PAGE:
South Africa, along with other emerging African economies, is in danger of hitting a recession by the end of this year, global experts warn.
But political battles and the uncertain future of Africa’s largest state power utility, Eskom, pose an even larger threat to the country’s economy, according to economist Dawie Roodt.
A report released in conjunction with the SA Institute of Chartered Accountants (Saica) found 97% of African senior finance executives believed their countries would be in recession no later than year-end. Recession was expected in the next three quarters, with real GDP growth for 2019 estimated at less than 2%.
The African leg of the survey looked at 10 Nigerian, 18 South African and four senior finance executives from other parts of Africa, including those from the private and the public sector.
The most pressing concerns were economic uncertainty, government policies, regulatory requirements, currency risk, volatility of political situations, a weak demand for products/services, access to capital, inflation, employee productivity and employee morale.
“The last half of 2018 has seen our GDP grow by 2.2% in the third quarter, lifting the technical recession and the last quarter overall keeping the positive trajectory,” said Saica director Kedibone Pilusa. “But we are moving into an election, which I hope will not have a negative impact and overturn the recovery seen in this last quarter.”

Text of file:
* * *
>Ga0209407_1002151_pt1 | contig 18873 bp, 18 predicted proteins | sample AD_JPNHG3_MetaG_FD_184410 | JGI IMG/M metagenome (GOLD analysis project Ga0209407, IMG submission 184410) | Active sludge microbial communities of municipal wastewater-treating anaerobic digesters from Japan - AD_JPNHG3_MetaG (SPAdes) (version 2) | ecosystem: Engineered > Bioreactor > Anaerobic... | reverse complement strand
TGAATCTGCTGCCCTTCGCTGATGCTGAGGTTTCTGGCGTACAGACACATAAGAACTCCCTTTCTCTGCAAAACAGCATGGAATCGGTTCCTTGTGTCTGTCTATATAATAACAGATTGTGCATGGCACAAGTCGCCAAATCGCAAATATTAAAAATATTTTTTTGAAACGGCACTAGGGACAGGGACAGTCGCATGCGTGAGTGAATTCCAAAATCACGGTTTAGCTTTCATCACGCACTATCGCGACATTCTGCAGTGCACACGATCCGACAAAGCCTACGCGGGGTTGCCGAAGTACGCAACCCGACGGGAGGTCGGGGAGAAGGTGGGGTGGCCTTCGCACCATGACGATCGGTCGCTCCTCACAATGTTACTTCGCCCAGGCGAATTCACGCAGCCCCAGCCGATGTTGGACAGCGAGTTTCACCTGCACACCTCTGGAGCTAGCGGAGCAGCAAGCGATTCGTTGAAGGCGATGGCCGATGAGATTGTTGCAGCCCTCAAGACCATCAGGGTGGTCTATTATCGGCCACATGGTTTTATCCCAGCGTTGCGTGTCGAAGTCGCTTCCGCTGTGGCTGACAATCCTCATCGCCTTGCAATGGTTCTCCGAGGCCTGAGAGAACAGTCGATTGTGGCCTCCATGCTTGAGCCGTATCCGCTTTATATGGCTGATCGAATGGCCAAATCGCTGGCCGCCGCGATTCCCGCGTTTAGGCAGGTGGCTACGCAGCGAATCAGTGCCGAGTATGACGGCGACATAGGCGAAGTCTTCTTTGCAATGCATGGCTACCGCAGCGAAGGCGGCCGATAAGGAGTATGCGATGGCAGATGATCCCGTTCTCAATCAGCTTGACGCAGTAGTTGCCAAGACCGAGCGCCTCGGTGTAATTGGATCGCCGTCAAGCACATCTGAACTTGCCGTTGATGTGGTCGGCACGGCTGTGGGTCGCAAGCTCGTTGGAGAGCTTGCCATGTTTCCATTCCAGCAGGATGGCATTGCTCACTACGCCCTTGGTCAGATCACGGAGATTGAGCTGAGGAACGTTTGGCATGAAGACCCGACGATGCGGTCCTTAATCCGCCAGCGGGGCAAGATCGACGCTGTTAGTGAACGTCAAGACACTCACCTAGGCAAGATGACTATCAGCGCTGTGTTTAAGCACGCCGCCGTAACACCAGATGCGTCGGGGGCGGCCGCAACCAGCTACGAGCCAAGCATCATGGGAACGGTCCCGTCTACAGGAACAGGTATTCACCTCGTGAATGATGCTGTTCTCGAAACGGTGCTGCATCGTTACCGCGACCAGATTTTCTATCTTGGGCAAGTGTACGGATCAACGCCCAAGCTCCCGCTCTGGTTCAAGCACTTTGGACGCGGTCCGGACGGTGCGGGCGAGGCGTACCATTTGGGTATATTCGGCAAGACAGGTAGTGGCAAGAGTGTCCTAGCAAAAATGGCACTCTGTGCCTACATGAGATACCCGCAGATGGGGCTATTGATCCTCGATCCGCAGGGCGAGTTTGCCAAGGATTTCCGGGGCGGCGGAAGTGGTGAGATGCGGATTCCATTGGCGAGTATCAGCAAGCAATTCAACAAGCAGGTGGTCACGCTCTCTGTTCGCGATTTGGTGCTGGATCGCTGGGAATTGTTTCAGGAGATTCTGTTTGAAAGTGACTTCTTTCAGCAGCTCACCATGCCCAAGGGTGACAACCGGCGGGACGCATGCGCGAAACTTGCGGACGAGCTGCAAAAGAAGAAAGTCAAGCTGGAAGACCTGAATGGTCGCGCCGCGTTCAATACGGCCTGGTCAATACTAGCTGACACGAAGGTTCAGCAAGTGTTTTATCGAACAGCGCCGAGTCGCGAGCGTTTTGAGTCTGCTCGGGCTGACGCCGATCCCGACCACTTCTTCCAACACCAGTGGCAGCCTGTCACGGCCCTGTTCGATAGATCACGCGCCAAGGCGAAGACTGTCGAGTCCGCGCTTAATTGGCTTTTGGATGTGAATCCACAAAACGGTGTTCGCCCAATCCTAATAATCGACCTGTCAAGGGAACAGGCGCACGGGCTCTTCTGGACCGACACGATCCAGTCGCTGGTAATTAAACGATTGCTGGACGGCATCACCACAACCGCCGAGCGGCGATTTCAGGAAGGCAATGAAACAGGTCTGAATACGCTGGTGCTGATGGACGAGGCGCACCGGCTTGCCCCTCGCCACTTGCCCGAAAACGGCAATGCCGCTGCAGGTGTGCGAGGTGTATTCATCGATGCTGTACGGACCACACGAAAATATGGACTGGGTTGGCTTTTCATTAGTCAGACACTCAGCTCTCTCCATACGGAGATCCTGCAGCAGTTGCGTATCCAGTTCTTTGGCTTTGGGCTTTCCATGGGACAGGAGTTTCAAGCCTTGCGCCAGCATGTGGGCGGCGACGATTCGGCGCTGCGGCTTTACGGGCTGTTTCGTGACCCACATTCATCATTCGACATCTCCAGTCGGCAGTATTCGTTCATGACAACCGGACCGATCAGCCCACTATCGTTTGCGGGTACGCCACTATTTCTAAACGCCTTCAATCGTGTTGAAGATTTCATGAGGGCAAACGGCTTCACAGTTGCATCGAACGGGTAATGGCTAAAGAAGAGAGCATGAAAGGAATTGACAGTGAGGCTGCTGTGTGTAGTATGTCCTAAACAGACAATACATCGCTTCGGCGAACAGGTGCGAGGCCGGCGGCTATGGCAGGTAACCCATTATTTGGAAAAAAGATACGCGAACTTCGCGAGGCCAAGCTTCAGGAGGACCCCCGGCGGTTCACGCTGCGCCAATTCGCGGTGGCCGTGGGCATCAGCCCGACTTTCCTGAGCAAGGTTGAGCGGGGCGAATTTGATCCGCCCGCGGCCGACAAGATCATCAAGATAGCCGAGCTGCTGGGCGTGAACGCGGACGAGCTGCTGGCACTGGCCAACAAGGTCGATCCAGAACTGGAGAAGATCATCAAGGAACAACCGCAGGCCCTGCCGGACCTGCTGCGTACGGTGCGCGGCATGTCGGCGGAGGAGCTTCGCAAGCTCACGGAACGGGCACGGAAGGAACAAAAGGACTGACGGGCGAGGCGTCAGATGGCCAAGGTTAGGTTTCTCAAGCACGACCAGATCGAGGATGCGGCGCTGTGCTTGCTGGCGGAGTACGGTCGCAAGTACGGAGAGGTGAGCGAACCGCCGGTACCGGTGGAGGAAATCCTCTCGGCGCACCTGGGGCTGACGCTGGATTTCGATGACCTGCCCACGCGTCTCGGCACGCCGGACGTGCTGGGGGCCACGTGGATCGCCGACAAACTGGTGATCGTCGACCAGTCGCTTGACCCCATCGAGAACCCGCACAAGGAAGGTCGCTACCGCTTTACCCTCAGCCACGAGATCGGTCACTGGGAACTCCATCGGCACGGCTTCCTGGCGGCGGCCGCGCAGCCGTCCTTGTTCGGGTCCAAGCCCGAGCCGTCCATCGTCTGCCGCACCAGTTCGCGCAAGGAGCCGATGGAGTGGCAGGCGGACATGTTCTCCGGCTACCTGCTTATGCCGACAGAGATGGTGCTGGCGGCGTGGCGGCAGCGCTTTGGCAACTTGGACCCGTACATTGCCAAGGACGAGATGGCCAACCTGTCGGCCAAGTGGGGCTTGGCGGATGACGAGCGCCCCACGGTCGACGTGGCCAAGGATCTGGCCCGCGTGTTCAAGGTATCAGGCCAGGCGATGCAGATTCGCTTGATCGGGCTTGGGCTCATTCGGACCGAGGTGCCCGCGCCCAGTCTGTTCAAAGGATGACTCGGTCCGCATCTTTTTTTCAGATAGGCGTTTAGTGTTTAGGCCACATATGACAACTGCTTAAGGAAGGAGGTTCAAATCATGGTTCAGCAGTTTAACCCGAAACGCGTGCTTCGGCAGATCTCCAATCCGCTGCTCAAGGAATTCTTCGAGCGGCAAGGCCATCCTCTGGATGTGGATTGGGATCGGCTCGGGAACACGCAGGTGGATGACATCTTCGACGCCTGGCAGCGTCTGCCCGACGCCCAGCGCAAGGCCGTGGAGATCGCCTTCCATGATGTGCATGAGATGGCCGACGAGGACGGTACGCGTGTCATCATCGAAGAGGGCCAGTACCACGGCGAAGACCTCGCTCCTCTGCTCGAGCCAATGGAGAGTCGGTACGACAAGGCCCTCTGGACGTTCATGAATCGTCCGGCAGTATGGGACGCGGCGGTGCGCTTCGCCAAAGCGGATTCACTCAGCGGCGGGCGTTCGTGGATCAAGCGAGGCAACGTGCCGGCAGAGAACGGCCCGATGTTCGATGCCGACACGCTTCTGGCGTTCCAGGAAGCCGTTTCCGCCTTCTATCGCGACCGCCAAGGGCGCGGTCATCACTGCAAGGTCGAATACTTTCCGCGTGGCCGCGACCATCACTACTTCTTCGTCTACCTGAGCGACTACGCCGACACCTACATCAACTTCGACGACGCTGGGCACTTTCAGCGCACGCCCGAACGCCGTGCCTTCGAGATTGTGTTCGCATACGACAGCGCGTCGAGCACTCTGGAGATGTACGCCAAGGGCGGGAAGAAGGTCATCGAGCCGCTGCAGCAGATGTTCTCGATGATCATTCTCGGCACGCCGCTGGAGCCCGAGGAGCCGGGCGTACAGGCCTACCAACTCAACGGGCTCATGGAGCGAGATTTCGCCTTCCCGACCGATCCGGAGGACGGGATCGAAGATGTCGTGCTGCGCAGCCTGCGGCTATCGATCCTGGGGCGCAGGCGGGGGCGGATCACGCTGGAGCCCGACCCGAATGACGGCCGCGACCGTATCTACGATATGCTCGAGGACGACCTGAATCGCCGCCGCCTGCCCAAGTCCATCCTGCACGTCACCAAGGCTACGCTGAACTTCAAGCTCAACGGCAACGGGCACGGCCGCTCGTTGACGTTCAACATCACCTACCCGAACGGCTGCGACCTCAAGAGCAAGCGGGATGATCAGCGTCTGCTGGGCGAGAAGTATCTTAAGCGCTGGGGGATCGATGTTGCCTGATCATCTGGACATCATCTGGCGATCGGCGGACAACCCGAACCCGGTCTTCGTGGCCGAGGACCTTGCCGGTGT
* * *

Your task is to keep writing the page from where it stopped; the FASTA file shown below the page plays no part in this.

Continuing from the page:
According to Roodt, SA was uniquely under threat because of its internal politics, as well as its dependence on international market trends. “There has been a slowdown in economic growth in the continent. Certain countries’ economies have been weakened, so I agree with those analysts because there have been certain global trends that have affected emerging economies, mainly in commodity prices. But it’s not only money issues.”
Climbing international interest rates shrunk the capital of emerging economies severely, leading to weaker currencies, as well as higher inflation and local interest rates. “SA is quite affected because of raised interest rates in the US,” said Roodt.
But the more immediate threat was political, he said, listing state capture, the politics of organised labour and Eskom’s financial death spiral.
“What makes SA different is that it has the most sophisticated economy on the continent, meaning it is dependent on things like electricity. Eskom’s problems would certainly have a direct impact, but because SA has a sophisticated economy, international financial markets play more of a role in economic changes.
“We need to fix major issues such as the threats of organised labour. We need a working relationship between the state and labour law, but there needs to be political will. Given the relationship between Cosatu and the ANC, there doesn’t seem to be a will to confront organised labour to work hand in hand with the economy.”